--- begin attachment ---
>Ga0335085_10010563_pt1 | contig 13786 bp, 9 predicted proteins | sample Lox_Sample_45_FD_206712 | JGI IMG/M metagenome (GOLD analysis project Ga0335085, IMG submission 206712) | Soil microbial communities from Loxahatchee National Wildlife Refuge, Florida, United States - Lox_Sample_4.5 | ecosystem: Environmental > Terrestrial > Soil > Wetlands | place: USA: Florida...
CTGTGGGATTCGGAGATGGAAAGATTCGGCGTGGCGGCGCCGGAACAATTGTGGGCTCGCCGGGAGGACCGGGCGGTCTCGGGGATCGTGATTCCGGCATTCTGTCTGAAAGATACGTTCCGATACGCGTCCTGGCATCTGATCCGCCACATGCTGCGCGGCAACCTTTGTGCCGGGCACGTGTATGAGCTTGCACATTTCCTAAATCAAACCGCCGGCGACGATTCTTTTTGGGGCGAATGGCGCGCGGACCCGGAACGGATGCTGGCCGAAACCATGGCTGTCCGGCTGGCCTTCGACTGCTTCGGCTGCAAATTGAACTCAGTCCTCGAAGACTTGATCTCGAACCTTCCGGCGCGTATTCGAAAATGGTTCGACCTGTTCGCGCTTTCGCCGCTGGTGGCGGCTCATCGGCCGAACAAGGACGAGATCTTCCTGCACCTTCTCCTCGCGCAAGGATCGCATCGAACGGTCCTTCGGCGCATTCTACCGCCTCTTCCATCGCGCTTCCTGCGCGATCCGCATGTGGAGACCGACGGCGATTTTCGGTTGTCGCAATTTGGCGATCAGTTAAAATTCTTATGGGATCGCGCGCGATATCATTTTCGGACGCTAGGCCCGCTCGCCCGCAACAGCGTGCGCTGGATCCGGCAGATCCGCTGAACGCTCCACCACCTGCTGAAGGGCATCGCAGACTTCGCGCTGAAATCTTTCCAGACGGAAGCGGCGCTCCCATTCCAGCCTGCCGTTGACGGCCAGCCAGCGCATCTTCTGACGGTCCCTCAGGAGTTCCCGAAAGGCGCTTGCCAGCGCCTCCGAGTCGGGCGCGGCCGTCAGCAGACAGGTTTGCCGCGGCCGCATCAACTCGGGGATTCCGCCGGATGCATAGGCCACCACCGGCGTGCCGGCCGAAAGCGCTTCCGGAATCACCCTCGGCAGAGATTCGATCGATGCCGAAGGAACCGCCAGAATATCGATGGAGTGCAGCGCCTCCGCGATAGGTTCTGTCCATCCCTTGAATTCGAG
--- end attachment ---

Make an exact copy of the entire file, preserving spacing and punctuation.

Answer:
>Ga0335085_10010563_pt1 | contig 13786 bp, 9 predicted proteins | sample Lox_Sample_45_FD_206712 | JGI IMG/M metagenome (GOLD analysis project Ga0335085, IMG submission 206712) | Soil microbial communities from Loxahatchee National Wildlife Refuge, Florida, United States - Lox_Sample_4.5 | ecosystem: Environmental > Terrestrial > Soil > Wetlands | place: USA: Florida...
CTGTGGGATTCGGAGATGGAAAGATTCGGCGTGGCGGCGCCGGAACAATTGTGGGCTCGCCGGGAGGACCGGGCGGTCTCGGGGATCGTGATTCCGGCATTCTGTCTGAAAGATACGTTCCGATACGCGTCCTGGCATCTGATCCGCCACATGCTGCGCGGCAACCTTTGTGCCGGGCACGTGTATGAGCTTGCACATTTCCTAAATCAAACCGCCGGCGACGATTCTTTTTGGGGCGAATGGCGCGCGGACCCGGAACGGATGCTGGCCGAAACCATGGCTGTCCGGCTGGCCTTCGACTGCTTCGGCTGCAAATTGAACTCAGTCCTCGAAGACTTGATCTCGAACCTTCCGGCGCGTATTCGAAAATGGTTCGACCTGTTCGCGCTTTCGCCGCTGGTGGCGGCTCATCGGCCGAACAAGGACGAGATCTTCCTGCACCTTCTCCTCGCGCAAGGATCGCATCGAACGGTCCTTCGGCGCATTCTACCGCCTCTTCCATCGCGCTTCCTGCGCGATCCGCATGTGGAGACCGACGGCGATTTTCGGTTGTCGCAATTTGGCGATCAGTTAAAATTCTTATGGGATCGCGCGCGATATCATTTTCGGACGCTAGGCCCGCTCGCCCGCAACAGCGTGCGCTGGATCCGGCAGATCCGCTGAACGCTCCACCACCTGCTGAAGGGCATCGCAGACTTCGCGCTGAAATCTTTCCAGACGGAAGCGGCGCTCCCATTCCAGCCTGCCGTTGACGGCCAGCCAGCGCATCTTCTGACGGTCCCTCAGGAGTTCCCGAAAGGCGCTTGCCAGCGCCTCCGAGTCGGGCGCGGCCGTCAGCAGACAGGTTTGCCGCGGCCGCATCAACTCGGGGATTCCGCCGGATGCATAGGCCACCACCGGCGTGCCGGCCGAAAGCGCTTCCGGAATCACCCTCGGCAGAGATTCGATCGATGCCGAAGGAACCGCCAGAATATCGATGGAGTGCAGCGCCTCCGCGATAGGTTCTGTCCATCCCTTGAATTCGAG